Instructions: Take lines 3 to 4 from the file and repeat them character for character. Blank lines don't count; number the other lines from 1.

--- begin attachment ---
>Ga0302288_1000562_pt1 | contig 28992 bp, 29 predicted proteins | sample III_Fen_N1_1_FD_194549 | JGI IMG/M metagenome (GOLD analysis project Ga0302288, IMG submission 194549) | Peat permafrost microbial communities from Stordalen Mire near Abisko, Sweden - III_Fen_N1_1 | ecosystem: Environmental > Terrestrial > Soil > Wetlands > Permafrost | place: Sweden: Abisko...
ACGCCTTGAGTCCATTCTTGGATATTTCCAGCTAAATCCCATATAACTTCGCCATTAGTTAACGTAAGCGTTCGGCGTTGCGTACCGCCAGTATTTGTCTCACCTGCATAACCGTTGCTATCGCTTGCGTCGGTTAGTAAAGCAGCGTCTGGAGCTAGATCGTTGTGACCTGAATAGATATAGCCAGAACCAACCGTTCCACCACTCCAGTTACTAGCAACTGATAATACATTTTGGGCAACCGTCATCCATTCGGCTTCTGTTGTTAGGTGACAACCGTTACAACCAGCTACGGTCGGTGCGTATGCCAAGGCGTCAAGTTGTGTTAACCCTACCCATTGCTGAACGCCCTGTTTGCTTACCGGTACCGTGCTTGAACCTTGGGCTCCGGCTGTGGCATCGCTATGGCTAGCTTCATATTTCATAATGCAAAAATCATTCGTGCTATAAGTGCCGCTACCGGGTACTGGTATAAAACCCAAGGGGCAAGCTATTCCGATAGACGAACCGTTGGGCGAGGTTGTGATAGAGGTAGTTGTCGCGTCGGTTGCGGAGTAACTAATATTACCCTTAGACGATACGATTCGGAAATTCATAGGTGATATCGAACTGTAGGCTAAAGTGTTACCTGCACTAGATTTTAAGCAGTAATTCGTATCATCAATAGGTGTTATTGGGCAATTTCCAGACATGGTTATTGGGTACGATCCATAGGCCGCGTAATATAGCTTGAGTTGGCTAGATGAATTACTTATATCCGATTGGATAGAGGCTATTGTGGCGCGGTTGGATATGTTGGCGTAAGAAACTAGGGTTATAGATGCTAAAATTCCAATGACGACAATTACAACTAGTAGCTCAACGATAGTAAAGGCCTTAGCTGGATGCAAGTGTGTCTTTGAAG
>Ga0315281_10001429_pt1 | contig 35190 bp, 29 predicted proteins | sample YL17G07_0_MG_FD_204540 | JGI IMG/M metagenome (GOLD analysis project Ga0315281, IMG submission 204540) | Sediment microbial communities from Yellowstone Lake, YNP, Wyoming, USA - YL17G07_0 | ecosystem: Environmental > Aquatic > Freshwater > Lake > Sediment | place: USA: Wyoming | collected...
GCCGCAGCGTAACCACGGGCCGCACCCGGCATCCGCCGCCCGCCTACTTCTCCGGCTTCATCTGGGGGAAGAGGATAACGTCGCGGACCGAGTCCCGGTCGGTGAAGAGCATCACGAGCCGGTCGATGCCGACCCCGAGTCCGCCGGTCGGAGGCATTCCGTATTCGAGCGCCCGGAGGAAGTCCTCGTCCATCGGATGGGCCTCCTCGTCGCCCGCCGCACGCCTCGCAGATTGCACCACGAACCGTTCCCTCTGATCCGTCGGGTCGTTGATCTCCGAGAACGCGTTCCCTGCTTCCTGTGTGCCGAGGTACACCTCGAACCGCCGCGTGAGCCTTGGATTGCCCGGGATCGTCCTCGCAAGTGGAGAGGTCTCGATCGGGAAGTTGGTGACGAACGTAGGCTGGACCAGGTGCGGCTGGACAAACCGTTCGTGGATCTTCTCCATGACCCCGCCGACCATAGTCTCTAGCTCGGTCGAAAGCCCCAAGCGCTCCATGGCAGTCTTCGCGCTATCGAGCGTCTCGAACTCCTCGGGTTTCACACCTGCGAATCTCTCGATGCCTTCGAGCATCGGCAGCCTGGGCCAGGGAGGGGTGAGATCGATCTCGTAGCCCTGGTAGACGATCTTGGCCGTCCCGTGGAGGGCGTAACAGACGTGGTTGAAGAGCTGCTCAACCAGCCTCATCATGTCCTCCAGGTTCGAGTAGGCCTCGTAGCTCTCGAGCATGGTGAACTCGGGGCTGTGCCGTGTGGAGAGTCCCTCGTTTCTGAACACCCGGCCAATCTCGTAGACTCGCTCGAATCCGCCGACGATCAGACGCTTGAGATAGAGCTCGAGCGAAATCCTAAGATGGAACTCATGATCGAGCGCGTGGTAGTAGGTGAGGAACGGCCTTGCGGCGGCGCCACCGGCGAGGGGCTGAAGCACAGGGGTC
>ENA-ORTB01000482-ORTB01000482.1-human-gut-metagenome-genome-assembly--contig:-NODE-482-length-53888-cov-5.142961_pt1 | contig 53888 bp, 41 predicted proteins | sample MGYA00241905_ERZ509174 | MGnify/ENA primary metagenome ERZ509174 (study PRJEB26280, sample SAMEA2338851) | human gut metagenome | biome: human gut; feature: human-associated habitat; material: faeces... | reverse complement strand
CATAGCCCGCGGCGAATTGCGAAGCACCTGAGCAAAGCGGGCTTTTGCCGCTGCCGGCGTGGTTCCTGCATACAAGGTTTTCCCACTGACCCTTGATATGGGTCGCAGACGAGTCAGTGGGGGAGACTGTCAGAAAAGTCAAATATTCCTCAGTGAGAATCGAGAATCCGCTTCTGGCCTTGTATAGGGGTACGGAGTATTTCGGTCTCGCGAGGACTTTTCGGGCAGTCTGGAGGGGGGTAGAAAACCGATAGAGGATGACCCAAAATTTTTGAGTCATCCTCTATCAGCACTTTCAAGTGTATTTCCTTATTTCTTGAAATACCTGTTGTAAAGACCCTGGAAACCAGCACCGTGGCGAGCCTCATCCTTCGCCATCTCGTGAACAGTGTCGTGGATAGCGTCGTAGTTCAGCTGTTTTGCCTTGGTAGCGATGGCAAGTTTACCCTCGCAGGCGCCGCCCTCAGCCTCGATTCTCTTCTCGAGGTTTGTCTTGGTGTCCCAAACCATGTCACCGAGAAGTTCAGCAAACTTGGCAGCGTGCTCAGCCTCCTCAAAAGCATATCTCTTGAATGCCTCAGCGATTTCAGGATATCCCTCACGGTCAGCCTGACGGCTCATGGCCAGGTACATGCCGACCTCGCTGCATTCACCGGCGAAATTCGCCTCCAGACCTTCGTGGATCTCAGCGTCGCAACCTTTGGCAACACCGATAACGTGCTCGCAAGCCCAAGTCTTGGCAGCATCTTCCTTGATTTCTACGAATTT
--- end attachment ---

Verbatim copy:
>Ga0315281_10001429_pt1 | contig 35190 bp, 29 predicted proteins | sample YL17G07_0_MG_FD_204540 | JGI IMG/M metagenome (GOLD analysis project Ga0315281, IMG submission 204540) | Sediment microbial communities from Yellowstone Lake, YNP, Wyoming, USA - YL17G07_0 | ecosystem: Environmental > Aquatic > Freshwater > Lake > Sediment | place: USA: Wyoming | collected...
GCCGCAGCGTAACCACGGGCCGCACCCGGCATCCGCCGCCCGCCTACTTCTCCGGCTTCATCTGGGGGAAGAGGATAACGTCGCGGACCGAGTCCCGGTCGGTGAAGAGCATCACGAGCCGGTCGATGCCGACCCCGAGTCCGCCGGTCGGAGGCATTCCGTATTCGAGCGCCCGGAGGAAGTCCTCGTCCATCGGATGGGCCTCCTCGTCGCCCGCCGCACGCCTCGCAGATTGCACCACGAACCGTTCCCTCTGATCCGTCGGGTCGTTGATCTCCGAGAACGCGTTCCCTGCTTCCTGTGTGCCGAGGTACACCTCGAACCGCCGCGTGAGCCTTGGATTGCCCGGGATCGTCCTCGCAAGTGGAGAGGTCTCGATCGGGAAGTTGGTGACGAACGTAGGCTGGACCAGGTGCGGCTGGACAAACCGTTCGTGGATCTTCTCCATGACCCCGCCGACCATAGTCTCTAGCTCGGTCGAAAGCCCCAAGCGCTCCATGGCAGTCTTCGCGCTATCGAGCGTCTCGAACTCCTCGGGTTTCACACCTGCGAATCTCTCGATGCCTTCGAGCATCGGCAGCCTGGGCCAGGGAGGGGTGAGATCGATCTCGTAGCCCTGGTAGACGATCTTGGCCGTCCCGTGGAGGGCGTAACAGACGTGGTTGAAGAGCTGCTCAACCAGCCTCATCATGTCCTCCAGGTTCGAGTAGGCCTCGTAGCTCTCGAGCATGGTGAACTCGGGGCTGTGCCGTGTGGAGAGTCCCTCGTTTCTGAACACCCGGCCAATCTCGTAGACTCGCTCGAATCCGCCGACGATCAGACGCTTGAGATAGAGCTCGAGCGAAATCCTAAGATGGAACTCATGATCGAGCGCGTGGTAGTAGGTGAGGAACGGCCTTGCGGCGGCGCCACCGGCGAGGGGCTGAAGCACAGGGGTC